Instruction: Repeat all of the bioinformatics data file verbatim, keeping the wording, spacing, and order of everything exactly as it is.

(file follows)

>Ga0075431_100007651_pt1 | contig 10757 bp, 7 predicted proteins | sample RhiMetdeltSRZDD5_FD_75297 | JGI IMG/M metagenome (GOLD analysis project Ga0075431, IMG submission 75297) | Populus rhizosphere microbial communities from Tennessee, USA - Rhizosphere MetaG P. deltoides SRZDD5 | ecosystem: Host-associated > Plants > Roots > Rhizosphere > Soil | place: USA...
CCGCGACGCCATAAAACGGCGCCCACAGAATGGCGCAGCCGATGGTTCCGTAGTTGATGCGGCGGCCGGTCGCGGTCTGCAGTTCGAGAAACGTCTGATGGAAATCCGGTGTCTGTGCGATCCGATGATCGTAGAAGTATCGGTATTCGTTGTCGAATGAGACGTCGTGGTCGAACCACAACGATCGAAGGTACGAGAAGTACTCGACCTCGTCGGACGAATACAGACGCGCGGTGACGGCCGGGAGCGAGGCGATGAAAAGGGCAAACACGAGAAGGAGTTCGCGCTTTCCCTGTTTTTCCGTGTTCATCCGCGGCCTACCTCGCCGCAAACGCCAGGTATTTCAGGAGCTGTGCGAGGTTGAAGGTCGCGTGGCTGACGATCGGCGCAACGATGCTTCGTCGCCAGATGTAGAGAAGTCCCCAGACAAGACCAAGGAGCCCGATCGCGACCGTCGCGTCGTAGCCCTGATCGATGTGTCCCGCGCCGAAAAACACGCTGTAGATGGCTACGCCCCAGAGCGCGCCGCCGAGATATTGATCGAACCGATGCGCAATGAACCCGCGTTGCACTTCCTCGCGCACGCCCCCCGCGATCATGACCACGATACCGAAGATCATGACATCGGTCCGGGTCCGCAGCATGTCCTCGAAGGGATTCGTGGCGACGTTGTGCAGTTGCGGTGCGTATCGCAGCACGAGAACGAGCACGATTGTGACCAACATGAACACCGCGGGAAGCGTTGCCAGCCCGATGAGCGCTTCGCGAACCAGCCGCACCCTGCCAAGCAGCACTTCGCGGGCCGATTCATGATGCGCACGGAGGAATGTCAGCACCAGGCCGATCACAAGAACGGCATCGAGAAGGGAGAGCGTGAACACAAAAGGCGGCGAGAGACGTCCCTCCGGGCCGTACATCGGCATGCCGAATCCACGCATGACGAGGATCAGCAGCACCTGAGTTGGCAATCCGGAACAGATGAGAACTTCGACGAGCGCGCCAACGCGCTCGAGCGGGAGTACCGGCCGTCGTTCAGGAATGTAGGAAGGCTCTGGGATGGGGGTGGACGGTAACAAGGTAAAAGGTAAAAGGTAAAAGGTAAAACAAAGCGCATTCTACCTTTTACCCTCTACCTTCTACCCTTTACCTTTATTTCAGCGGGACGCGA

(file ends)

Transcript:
>Ga0075431_100007651_pt1 | contig 10757 bp, 7 predicted proteins | sample RhiMetdeltSRZDD5_FD_75297 | JGI IMG/M metagenome (GOLD analysis project Ga0075431, IMG submission 75297) | Populus rhizosphere microbial communities from Tennessee, USA - Rhizosphere MetaG P. deltoides SRZDD5 | ecosystem: Host-associated > Plants > Roots > Rhizosphere > Soil | place: USA...
CCGCGACGCCATAAAACGGCGCCCACAGAATGGCGCAGCCGATGGTTCCGTAGTTGATGCGGCGGCCGGTCGCGGTCTGCAGTTCGAGAAACGTCTGATGGAAATCCGGTGTCTGTGCGATCCGATGATCGTAGAAGTATCGGTATTCGTTGTCGAATGAGACGTCGTGGTCGAACCACAACGATCGAAGGTACGAGAAGTACTCGACCTCGTCGGACGAATACAGACGCGCGGTGACGGCCGGGAGCGAGGCGATGAAAAGGGCAAACACGAGAAGGAGTTCGCGCTTTCCCTGTTTTTCCGTGTTCATCCGCGGCCTACCTCGCCGCAAACGCCAGGTATTTCAGGAGCTGTGCGAGGTTGAAGGTCGCGTGGCTGACGATCGGCGCAACGATGCTTCGTCGCCAGATGTAGAGAAGTCCCCAGACAAGACCAAGGAGCCCGATCGCGACCGTCGCGTCGTAGCCCTGATCGATGTGTCCCGCGCCGAAAAACACGCTGTAGATGGCTACGCCCCAGAGCGCGCCGCCGAGATATTGATCGAACCGATGCGCAATGAACCCGCGTTGCACTTCCTCGCGCACGCCCCCCGCGATCATGACCACGATACCGAAGATCATGACATCGGTCCGGGTCCGCAGCATGTCCTCGAAGGGATTCGTGGCGACGTTGTGCAGTTGCGGTGCGTATCGCAGCACGAGAACGAGCACGATTGTGACCAACATGAACACCGCGGGAAGCGTTGCCAGCCCGATGAGCGCTTCGCGAACCAGCCGCACCCTGCCAAGCAGCACTTCGCGGGCCGATTCATGATGCGCACGGAGGAATGTCAGCACCAGGCCGATCACAAGAACGGCATCGAGAAGGGAGAGCGTGAACACAAAAGGCGGCGAGAGACGTCCCTCCGGGCCGTACATCGGCATGCCGAATCCACGCATGACGAGGATCAGCAGCACCTGAGTTGGCAATCCGGAACAGATGAGAACTTCGACGAGCGCGCCAACGCGCTCGAGCGGGAGTACCGGCCGTCGTTCAGGAATGTAGGAAGGCTCTGGGATGGGGGTGGACGGTAACAAGGTAAAAGGTAAAAGGTAAAAGGTAAAACAAAGCGCATTCTACCTTTTACCCTCTACCTTCTACCCTTTACCTTTATTTCAGCGGGACGCGA